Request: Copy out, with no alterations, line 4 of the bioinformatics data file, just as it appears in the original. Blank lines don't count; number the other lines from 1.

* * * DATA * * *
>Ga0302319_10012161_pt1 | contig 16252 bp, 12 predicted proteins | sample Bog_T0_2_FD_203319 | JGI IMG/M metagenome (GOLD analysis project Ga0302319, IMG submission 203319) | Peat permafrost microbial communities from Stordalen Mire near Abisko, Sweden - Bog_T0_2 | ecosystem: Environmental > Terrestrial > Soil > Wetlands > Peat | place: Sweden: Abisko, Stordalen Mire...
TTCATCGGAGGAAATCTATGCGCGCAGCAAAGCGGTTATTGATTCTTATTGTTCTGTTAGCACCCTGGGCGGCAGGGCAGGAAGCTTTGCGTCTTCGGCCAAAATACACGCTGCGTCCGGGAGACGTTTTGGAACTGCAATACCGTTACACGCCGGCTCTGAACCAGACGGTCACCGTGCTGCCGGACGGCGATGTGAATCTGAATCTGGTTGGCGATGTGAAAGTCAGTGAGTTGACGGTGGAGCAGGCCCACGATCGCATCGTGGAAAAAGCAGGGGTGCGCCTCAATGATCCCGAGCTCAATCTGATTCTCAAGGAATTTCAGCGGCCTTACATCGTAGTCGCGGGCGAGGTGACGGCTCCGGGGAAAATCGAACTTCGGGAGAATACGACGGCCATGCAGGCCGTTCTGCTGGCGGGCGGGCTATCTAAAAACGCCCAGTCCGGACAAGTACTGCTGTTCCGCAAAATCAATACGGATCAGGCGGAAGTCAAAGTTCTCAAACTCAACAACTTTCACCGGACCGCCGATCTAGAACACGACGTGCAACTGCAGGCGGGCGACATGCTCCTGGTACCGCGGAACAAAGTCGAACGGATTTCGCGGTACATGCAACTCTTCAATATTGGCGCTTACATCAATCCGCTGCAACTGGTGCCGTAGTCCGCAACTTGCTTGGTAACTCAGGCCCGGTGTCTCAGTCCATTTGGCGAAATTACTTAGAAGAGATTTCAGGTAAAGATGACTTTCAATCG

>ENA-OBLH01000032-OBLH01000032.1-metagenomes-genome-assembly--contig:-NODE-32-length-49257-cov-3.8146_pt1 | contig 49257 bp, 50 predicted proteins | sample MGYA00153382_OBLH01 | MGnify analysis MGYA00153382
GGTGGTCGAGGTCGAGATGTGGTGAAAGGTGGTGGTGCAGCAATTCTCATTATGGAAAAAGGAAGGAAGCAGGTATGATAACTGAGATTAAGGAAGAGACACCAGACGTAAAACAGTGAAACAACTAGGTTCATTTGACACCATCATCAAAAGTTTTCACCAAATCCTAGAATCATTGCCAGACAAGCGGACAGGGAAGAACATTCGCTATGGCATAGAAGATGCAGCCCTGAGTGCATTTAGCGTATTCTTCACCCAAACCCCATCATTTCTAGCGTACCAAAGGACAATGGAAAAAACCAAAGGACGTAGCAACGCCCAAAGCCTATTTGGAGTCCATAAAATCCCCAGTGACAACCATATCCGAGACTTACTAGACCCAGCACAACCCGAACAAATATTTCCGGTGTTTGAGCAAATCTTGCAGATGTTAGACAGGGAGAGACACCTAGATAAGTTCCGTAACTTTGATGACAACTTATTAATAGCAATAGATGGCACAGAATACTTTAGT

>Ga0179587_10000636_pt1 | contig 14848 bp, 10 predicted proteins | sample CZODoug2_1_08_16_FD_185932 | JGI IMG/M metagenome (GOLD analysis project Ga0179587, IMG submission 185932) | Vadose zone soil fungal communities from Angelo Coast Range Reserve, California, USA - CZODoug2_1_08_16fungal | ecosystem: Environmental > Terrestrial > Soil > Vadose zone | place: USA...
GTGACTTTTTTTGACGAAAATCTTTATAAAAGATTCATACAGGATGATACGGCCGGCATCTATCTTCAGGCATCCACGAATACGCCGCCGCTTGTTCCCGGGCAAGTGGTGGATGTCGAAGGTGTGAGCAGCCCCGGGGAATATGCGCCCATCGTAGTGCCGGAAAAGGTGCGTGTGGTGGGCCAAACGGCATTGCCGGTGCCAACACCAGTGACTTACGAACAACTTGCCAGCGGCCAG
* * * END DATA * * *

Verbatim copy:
GGTGGTCGAGGTCGAGATGTGGTGAAAGGTGGTGGTGCAGCAATTCTCATTATGGAAAAAGGAAGGAAGCAGGTATGATAACTGAGATTAAGGAAGAGACACCAGACGTAAAACAGTGAAACAACTAGGTTCATTTGACACCATCATCAAAAGTTTTCACCAAATCCTAGAATCATTGCCAGACAAGCGGACAGGGAAGAACATTCGCTATGGCATAGAAGATGCAGCCCTGAGTGCATTTAGCGTATTCTTCACCCAAACCCCATCATTTCTAGCGTACCAAAGGACAATGGAAAAAACCAAAGGACGTAGCAACGCCCAAAGCCTATTTGGAGTCCATAAAATCCCCAGTGACAACCATATCCGAGACTTACTAGACCCAGCACAACCCGAACAAATATTTCCGGTGTTTGAGCAAATCTTGCAGATGTTAGACAGGGAGAGACACCTAGATAAGTTCCGTAACTTTGATGACAACTTATTAATAGCAATAGATGGCACAGAATACTTTAGT